How drones transformed power projection theories

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How drones transformed power projection theories


I n the world today, drones have emerged as a new force projection tool. There was a time when America’s aircraft carriers were seen as the symbol of the country’s power, but they have today been replaced by the United States’ huge fleet of drones. If you google the term ‘power projection’ right now, the first thing that pops up is the picture of an aircraft carrier. Well, it seems there needs to be a change here. Why? The answer lies in the definition of power projection.

Wikipedia defines power projection (or force projection) as “a term used in military and political science to refer to the capacity of a state to deploy and sustain forces outside its territory. This ability is a crucial element of a state's power in international relations.” Traditional measures of power projection typically focus on military means that pave the way for a country to effectively project its power on a global scale. That meaning has, however, changed.

1) A change in the definition of power: Modern theories — such as the ones concerning soft power, smart power and combinatory power — are a reminder that power projection does not necessarily refer to the active deployment of military forces in war. Besides hard power, these theories also take into account how mighty a country is when it comes to culture, media and economy.
2) A change in the use of military tools: power projection tools are usually dual-use equipment. An example is the deployment in 2004 of military forces from different countries to quake-hit regions in the Indian Ocean as part of relief efforts. A country’s power projection capabilities could act as effective diplomatic leverage and impact decision-making. Moreover, such military tools could also serve as a deterrent against threats, help ensure the safety of shipping lanes by fighting off pirates, and speed up the evacuation of civilians from conflict zones during war time.
3) Before getting back to drones, let’s look more closely at the theory of power projection: Any government that has the ability to take advantage of its military forces beyond its territory — even at a small scale or a short range — could be viewed as capable of projecting its power — of course at its own level. For instance, both the United States and India possess power projection capabilities but at very different levels; however, the term ‘power projection’ specifically refers most of the times to an army with a global reach. Even the countries in possession of a considerable amount of hard power assets can only exert limited regional influence. This is rooted in the inherent problem with modern armies: High costs and logistics. In general, there are solely a handful of countries that are today capable of overcoming the issues concerning logistics as a fundamental obstacle to the deployment and management of modern and mechanized military forces. In particular, the United States — as the world’s largest economy — is the country most capable of projecting its power, but even the Americans do not have the ability to conduct long-term operations, with their strategists constantly working to draw up new plans and strategies with the aim of reducing the length and cost of military operations.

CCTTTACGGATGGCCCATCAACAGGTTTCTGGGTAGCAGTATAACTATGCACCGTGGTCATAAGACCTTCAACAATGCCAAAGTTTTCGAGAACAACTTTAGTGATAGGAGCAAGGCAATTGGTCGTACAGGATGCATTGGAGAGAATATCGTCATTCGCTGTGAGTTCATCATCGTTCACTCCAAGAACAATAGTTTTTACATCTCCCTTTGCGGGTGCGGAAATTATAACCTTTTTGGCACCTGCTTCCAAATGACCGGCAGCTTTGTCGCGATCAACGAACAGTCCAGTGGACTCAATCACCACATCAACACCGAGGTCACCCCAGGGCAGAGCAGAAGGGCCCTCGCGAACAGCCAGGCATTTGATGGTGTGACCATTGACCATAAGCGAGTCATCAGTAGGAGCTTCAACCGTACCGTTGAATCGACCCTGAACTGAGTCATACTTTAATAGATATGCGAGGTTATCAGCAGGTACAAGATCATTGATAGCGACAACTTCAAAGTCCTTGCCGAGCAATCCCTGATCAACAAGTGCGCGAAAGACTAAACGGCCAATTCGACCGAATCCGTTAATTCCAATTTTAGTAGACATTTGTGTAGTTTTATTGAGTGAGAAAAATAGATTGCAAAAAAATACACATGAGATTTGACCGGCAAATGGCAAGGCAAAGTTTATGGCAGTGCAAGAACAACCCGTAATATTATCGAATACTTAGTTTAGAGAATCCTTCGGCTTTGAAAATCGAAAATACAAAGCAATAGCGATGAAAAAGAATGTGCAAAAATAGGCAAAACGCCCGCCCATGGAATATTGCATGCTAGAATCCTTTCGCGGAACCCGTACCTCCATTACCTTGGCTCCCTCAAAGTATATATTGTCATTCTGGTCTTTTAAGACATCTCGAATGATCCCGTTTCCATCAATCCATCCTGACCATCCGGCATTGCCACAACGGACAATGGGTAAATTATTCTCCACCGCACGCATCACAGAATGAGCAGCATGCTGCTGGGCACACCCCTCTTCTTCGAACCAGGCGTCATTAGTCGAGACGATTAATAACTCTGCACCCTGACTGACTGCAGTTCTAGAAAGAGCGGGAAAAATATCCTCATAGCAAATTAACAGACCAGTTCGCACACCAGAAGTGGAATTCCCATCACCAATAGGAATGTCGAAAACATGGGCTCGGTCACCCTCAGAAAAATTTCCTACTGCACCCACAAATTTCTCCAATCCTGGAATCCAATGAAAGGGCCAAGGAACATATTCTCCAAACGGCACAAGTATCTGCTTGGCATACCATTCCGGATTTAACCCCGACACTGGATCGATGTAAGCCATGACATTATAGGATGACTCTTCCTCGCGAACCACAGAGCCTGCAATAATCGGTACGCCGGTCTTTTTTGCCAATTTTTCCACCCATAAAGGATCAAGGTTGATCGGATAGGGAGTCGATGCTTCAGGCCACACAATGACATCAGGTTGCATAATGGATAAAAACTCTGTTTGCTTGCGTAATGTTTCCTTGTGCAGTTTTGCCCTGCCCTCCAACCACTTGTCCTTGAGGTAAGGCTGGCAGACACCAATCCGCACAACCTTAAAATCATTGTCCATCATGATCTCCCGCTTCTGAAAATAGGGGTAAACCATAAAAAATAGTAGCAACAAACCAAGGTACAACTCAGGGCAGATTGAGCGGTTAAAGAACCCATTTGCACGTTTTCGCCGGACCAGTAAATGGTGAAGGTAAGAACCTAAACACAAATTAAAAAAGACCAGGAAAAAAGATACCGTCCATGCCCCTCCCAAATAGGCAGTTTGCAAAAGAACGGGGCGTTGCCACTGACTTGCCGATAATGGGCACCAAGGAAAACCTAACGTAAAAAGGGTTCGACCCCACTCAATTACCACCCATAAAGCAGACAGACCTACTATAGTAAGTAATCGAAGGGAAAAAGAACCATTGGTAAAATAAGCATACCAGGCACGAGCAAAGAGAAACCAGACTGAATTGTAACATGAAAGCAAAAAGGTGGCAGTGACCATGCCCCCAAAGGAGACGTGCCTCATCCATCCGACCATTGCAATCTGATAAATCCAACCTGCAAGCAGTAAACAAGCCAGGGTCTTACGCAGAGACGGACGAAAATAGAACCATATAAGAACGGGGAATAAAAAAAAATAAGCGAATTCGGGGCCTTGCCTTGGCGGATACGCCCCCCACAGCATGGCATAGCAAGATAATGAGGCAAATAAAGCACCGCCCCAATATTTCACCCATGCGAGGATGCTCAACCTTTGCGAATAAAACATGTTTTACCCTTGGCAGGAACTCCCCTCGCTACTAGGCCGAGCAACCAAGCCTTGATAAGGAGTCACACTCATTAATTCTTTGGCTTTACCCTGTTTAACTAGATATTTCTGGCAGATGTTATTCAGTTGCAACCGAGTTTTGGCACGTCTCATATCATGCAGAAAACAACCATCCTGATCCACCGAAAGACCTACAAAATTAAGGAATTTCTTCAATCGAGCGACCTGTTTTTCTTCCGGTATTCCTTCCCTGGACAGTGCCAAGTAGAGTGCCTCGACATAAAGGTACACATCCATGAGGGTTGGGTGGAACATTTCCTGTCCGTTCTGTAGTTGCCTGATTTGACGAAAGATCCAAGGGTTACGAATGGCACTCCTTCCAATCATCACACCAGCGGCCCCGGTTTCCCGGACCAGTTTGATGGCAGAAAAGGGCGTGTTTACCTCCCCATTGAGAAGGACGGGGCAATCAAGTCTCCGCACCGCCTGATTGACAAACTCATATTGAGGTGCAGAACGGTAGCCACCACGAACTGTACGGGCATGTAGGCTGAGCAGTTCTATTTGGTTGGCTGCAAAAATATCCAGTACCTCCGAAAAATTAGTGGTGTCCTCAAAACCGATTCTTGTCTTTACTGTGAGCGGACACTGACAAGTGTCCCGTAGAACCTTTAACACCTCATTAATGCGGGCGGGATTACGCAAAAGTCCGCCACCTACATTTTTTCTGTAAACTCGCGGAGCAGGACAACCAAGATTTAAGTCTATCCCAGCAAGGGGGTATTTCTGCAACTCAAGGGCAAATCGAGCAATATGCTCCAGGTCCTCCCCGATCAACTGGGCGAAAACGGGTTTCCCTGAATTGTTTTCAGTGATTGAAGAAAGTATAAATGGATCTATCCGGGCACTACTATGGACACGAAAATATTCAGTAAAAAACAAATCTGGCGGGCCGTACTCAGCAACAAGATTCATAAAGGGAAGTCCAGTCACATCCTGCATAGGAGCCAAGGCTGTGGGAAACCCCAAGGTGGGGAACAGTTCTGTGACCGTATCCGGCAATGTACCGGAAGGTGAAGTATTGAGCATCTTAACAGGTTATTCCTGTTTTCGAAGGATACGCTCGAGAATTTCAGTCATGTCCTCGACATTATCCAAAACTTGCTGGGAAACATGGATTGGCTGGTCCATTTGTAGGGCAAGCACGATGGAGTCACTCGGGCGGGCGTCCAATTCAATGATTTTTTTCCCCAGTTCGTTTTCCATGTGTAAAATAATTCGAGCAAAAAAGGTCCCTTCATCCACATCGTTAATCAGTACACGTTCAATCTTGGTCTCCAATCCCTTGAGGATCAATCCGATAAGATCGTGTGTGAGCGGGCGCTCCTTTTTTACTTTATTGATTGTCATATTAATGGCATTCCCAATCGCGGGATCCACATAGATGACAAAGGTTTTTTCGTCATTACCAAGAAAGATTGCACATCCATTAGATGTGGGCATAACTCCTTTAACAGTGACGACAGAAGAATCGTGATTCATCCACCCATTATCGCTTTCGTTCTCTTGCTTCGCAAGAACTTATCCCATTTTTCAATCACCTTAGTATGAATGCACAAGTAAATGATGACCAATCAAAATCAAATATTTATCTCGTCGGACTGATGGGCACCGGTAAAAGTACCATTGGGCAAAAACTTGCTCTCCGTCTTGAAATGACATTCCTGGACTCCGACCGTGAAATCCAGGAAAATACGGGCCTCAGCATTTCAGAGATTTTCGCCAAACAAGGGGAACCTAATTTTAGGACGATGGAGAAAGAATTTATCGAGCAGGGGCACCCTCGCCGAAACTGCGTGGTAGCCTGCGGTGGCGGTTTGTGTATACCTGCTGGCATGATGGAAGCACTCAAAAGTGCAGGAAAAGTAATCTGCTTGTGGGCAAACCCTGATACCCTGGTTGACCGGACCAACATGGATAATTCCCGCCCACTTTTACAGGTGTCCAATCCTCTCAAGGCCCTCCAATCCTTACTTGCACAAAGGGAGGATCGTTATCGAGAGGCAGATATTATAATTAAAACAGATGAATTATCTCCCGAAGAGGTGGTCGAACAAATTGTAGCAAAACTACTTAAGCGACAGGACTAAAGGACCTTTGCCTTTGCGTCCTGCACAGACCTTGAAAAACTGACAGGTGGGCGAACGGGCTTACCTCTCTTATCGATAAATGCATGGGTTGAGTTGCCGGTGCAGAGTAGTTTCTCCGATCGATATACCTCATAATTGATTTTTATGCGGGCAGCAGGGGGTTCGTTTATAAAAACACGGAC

Now we will go through the aforementioned points again, but this time taking the progress in the drone technology into account:

1) Nowadays, most US military operations involve drones as a major tool of projecting hard power. Unmanned aerial vehicles (UAVs) form the backbone of America’s overseas operations thanks to the achievements in the drone technology and their low prices. Furthermore, drones lessen risks to the lives of pilots and do not need extensive repair and maintenance infrastructure. What is the need for switching on the nuclear reactor of an aircraft carrier and dragging it to the operation zone now that several armed UAVs or a surveillance drone could be flown from the back of a truck or from the small runway of a civilian airport?
2) In today’s leading theories of power, drones have taken on a new role. Politically speaking, it is currently easier to use drones than launch fighter jets from aircraft carriers as the UAVs are smaller in size and have a better chance to evade radars, allowing for successful black operations. Shocking statistics reveal the extent to which the US has resorted to drones in recent years to assassinate the people he calls terror suspects in the Middle East and Africa. The figures indicate that those stationed in control centers of the CIA and the Pentagon are capable of projecting power anywhere in the world. The trend has resulted in an atmosphere of insecurity and fear of America across the world, helping the US portray itself as a dominant superpower which does not hesitate to spill blood.
3) The last point concerns the levels of power projection. The characteristics of drone operations, which were mentioned above, are meaningfully bringing the levels of power projection closer. Although the United States is still a frontrunner in the field of drone operations, with some 700 such raids annually, other countries are coming closer to that level. Turkey, for example, is now making efforts to develop high-altitude, long-endurance (HALE) drones, which can easily operate in remote territories. Iran, in turn, unveiled Fotros drones in 2013, although it has not yet conducted any operations with the UAVs. It seems it is high time to put Fotros drones in use for missions at a distance and build modern jet-engine and bigger versions of the UAVs.


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